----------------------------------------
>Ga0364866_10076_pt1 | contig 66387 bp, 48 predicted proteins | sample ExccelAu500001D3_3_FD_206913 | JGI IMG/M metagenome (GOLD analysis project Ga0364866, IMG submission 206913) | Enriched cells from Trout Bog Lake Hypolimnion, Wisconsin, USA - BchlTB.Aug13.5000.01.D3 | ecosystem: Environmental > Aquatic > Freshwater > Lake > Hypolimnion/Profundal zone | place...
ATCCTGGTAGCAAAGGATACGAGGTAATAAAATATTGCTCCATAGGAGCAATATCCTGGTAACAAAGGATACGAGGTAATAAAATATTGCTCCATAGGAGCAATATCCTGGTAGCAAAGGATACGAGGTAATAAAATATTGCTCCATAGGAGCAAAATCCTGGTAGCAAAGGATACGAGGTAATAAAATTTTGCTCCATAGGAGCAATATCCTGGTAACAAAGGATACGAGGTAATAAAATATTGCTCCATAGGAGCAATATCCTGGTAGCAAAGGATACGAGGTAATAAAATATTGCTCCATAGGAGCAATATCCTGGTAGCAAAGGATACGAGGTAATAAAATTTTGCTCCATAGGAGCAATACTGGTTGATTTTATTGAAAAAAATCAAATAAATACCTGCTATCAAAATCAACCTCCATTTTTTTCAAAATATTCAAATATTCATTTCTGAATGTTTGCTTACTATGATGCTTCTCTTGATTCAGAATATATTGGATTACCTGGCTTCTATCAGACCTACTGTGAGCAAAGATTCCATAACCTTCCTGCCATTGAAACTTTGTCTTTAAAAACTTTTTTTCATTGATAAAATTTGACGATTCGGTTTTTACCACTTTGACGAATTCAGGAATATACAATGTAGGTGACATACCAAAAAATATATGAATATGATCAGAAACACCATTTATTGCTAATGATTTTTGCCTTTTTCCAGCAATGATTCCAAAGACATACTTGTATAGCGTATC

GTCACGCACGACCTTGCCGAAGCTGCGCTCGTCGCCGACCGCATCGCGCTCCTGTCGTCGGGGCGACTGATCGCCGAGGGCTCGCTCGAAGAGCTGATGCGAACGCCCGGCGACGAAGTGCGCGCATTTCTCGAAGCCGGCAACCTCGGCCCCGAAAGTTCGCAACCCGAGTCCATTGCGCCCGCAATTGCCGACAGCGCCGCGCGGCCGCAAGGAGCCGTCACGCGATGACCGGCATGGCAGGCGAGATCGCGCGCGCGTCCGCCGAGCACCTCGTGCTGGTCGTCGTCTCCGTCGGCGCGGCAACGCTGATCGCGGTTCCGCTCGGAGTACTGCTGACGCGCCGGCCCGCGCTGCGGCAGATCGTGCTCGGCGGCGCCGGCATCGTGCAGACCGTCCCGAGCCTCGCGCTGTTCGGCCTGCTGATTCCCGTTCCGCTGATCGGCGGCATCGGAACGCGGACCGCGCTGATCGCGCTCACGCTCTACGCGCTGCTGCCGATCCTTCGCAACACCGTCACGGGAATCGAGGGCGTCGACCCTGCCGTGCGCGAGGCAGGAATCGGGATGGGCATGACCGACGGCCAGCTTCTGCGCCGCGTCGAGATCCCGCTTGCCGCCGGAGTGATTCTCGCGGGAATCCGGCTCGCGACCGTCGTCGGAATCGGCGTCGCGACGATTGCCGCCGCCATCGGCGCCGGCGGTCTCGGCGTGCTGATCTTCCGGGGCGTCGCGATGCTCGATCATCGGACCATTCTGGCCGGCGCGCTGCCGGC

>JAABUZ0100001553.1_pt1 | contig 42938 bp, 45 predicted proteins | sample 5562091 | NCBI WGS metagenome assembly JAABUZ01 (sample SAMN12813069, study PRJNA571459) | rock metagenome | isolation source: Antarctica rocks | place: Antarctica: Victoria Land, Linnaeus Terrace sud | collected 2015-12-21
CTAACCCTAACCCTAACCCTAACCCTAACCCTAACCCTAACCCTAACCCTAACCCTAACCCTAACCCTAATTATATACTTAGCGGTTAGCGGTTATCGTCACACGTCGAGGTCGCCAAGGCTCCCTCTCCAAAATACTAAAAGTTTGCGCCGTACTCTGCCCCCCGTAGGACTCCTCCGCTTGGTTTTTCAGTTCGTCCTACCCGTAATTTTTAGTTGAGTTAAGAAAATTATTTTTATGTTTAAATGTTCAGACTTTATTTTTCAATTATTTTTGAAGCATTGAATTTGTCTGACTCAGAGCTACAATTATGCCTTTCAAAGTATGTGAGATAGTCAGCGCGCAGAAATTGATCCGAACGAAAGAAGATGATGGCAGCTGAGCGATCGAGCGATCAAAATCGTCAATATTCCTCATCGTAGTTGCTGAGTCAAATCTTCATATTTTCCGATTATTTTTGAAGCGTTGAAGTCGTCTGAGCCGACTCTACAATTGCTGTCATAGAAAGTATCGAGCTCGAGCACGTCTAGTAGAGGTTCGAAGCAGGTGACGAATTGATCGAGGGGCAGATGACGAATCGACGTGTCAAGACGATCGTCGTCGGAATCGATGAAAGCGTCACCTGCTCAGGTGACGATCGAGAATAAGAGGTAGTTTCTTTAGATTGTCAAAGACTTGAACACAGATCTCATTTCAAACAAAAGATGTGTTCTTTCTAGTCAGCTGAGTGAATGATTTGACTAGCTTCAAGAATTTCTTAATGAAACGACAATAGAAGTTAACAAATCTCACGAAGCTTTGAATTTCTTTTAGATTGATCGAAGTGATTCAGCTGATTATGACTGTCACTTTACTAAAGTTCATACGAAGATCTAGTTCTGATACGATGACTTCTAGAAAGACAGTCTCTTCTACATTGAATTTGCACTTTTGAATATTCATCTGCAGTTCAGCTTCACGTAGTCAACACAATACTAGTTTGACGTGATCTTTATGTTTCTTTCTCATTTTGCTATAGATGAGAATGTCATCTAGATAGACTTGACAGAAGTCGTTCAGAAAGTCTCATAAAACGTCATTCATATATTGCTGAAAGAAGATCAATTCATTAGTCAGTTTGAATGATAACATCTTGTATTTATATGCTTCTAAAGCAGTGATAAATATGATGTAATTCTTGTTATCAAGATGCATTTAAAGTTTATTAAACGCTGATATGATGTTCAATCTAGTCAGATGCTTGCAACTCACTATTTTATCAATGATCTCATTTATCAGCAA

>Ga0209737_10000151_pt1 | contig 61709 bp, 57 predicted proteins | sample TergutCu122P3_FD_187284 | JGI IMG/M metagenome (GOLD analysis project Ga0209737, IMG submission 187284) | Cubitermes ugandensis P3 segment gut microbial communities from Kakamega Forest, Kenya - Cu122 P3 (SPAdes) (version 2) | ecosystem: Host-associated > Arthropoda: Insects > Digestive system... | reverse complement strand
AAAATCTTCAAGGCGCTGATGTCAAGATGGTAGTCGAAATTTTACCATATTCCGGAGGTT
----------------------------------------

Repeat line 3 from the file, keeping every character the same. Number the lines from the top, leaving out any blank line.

GTCACGCACGACCTTGCCGAAGCTGCGCTCGTCGCCGACCGCATCGCGCTCCTGTCGTCGGGGCGACTGATCGCCGAGGGCTCGCTCGAAGAGCTGATGCGAACGCCCGGCGACGAAGTGCGCGCATTTCTCGAAGCCGGCAACCTCGGCCCCGAAAGTTCGCAACCCGAGTCCATTGCGCCCGCAATTGCCGACAGCGCCGCGCGGCCGCAAGGAGCCGTCACGCGATGACCGGCATGGCAGGCGAGATCGCGCGCGCGTCCGCCGAGCACCTCGTGCTGGTCGTCGTCTCCGTCGGCGCGGCAACGCTGATCGCGGTTCCGCTCGGAGTACTGCTGACGCGCCGGCCCGCGCTGCGGCAGATCGTGCTCGGCGGCGCCGGCATCGTGCAGACCGTCCCGAGCCTCGCGCTGTTCGGCCTGCTGATTCCCGTTCCGCTGATCGGCGGCATCGGAACGCGGACCGCGCTGATCGCGCTCACGCTCTACGCGCTGCTGCCGATCCTTCGCAACACCGTCACGGGAATCGAGGGCGTCGACCCTGCCGTGCGCGAGGCAGGAATCGGGATGGGCATGACCGACGGCCAGCTTCTGCGCCGCGTCGAGATCCCGCTTGCCGCCGGAGTGATTCTCGCGGGAATCCGGCTCGCGACCGTCGTCGGAATCGGCGTCGCGACGATTGCCGCCGCCATCGGCGCCGGCGGTCTCGGCGTGCTGATCTTCCGGGGCGTCGCGATGCTCGATCATCGGACCATTCTGGCCGGCGCGCTGCCGGC